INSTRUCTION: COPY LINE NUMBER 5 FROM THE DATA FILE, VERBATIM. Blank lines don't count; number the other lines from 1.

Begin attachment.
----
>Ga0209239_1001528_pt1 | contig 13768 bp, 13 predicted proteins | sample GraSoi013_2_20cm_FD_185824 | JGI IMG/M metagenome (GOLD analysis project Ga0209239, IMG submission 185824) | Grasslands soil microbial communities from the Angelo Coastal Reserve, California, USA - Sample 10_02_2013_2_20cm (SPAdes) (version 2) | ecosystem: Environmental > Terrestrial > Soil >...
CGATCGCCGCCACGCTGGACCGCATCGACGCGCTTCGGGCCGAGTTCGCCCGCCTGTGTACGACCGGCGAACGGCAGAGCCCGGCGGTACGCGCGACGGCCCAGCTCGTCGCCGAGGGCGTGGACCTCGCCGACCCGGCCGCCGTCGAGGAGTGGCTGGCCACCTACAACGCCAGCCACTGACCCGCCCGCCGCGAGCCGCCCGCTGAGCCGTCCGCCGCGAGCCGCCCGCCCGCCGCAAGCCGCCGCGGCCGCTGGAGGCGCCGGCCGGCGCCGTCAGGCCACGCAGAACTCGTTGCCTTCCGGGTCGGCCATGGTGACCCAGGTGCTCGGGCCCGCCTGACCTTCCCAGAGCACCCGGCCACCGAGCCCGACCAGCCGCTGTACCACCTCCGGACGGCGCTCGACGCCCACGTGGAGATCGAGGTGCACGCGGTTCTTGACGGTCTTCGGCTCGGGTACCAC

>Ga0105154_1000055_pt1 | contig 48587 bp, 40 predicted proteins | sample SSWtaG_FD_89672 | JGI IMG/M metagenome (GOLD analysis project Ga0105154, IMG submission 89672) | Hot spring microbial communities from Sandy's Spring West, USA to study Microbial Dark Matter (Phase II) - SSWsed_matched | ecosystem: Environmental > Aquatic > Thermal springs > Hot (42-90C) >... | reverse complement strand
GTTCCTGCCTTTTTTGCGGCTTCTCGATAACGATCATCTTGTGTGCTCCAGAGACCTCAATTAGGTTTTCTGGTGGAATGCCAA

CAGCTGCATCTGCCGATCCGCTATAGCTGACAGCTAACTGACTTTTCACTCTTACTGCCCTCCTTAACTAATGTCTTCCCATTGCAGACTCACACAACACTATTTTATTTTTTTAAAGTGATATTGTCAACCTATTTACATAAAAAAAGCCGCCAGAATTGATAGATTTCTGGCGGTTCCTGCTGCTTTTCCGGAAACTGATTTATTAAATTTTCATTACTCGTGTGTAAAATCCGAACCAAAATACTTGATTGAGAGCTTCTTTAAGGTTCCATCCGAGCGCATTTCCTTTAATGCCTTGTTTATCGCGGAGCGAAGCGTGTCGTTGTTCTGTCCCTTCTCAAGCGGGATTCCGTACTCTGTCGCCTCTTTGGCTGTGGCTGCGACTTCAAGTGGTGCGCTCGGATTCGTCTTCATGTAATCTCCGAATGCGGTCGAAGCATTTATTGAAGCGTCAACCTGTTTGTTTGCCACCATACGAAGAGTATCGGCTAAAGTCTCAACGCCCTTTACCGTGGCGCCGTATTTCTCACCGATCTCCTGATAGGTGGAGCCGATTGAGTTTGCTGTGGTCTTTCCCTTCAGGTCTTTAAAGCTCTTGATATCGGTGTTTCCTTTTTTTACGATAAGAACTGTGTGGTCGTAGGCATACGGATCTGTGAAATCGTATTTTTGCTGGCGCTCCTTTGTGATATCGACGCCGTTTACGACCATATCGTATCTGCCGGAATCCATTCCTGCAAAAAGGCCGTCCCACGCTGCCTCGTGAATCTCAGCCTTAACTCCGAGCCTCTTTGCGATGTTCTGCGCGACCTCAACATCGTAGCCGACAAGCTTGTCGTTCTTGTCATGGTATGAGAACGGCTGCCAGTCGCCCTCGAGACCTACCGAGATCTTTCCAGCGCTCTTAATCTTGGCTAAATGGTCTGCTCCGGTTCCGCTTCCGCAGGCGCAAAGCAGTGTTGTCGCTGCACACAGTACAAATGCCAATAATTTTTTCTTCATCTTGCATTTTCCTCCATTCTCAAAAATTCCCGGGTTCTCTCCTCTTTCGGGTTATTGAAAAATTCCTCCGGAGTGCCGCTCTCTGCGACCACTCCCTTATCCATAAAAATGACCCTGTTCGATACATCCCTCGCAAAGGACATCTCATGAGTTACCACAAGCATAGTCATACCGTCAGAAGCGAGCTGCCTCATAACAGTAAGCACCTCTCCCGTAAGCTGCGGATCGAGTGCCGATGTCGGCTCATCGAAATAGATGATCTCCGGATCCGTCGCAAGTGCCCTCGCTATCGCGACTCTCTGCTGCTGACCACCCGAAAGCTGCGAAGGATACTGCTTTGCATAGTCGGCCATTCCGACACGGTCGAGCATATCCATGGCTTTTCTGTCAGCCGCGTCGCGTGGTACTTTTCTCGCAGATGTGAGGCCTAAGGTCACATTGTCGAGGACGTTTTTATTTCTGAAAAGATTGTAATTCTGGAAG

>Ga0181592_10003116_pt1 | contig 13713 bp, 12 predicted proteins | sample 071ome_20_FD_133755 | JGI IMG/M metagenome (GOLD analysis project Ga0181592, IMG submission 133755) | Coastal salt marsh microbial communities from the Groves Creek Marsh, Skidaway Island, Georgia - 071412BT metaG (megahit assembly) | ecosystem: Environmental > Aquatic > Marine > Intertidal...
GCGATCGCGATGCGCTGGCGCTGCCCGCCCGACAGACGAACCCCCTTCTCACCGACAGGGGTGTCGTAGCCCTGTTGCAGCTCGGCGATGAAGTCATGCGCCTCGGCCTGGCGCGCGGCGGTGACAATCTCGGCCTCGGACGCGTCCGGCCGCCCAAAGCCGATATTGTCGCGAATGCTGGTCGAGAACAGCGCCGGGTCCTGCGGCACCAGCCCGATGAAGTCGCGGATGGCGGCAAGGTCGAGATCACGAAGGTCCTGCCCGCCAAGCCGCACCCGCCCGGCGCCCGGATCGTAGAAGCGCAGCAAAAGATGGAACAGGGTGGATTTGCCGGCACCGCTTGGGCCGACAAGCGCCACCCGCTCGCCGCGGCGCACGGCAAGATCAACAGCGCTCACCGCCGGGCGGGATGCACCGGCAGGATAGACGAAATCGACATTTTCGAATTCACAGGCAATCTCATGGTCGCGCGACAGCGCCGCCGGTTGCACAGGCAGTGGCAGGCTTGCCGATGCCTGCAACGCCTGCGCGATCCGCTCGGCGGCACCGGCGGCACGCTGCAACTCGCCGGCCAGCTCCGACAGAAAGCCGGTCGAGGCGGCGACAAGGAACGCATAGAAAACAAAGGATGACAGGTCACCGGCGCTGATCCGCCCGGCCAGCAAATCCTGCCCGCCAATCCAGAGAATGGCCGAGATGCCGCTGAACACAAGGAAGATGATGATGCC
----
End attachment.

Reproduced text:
CAGCTGCATCTGCCGATCCGCTATAGCTGACAGCTAACTGACTTTTCACTCTTACTGCCCTCCTTAACTAATGTCTTCCCATTGCAGACTCACACAACACTATTTTATTTTTTTAAAGTGATATTGTCAACCTATTTACATAAAAAAAGCCGCCAGAATTGATAGATTTCTGGCGGTTCCTGCTGCTTTTCCGGAAACTGATTTATTAAATTTTCATTACTCGTGTGTAAAATCCGAACCAAAATACTTGATTGAGAGCTTCTTTAAGGTTCCATCCGAGCGCATTTCCTTTAATGCCTTGTTTATCGCGGAGCGAAGCGTGTCGTTGTTCTGTCCCTTCTCAAGCGGGATTCCGTACTCTGTCGCCTCTTTGGCTGTGGCTGCGACTTCAAGTGGTGCGCTCGGATTCGTCTTCATGTAATCTCCGAATGCGGTCGAAGCATTTATTGAAGCGTCAACCTGTTTGTTTGCCACCATACGAAGAGTATCGGCTAAAGTCTCAACGCCCTTTACCGTGGCGCCGTATTTCTCACCGATCTCCTGATAGGTGGAGCCGATTGAGTTTGCTGTGGTCTTTCCCTTCAGGTCTTTAAAGCTCTTGATATCGGTGTTTCCTTTTTTTACGATAAGAACTGTGTGGTCGTAGGCATACGGATCTGTGAAATCGTATTTTTGCTGGCGCTCCTTTGTGATATCGACGCCGTTTACGACCATATCGTATCTGCCGGAATCCATTCCTGCAAAAAGGCCGTCCCACGCTGCCTCGTGAATCTCAGCCTTAACTCCGAGCCTCTTTGCGATGTTCTGCGCGACCTCAACATCGTAGCCGACAAGCTTGTCGTTCTTGTCATGGTATGAGAACGGCTGCCAGTCGCCCTCGAGACCTACCGAGATCTTTCCAGCGCTCTTAATCTTGGCTAAATGGTCTGCTCCGGTTCCGCTTCCGCAGGCGCAAAGCAGTGTTGTCGCTGCACACAGTACAAATGCCAATAATTTTTTCTTCATCTTGCATTTTCCTCCATTCTCAAAAATTCCCGGGTTCTCTCCTCTTTCGGGTTATTGAAAAATTCCTCCGGAGTGCCGCTCTCTGCGACCACTCCCTTATCCATAAAAATGACCCTGTTCGATACATCCCTCGCAAAGGACATCTCATGAGTTACCACAAGCATAGTCATACCGTCAGAAGCGAGCTGCCTCATAACAGTAAGCACCTCTCCCGTAAGCTGCGGATCGAGTGCCGATGTCGGCTCATCGAAATAGATGATCTCCGGATCCGTCGCAAGTGCCCTCGCTATCGCGACTCTCTGCTGCTGACCACCCGAAAGCTGCGAAGGATACTGCTTTGCATAGTCGGCCATTCCGACACGGTCGAGCATATCCATGGCTTTTCTGTCAGCCGCGTCGCGTGGTACTTTTCTCGCAGATGTGAGGCCTAAGGTCACATTGTCGAGGACGTTTTTATTTCTGAAAAGATTGTAATTCTGGAAG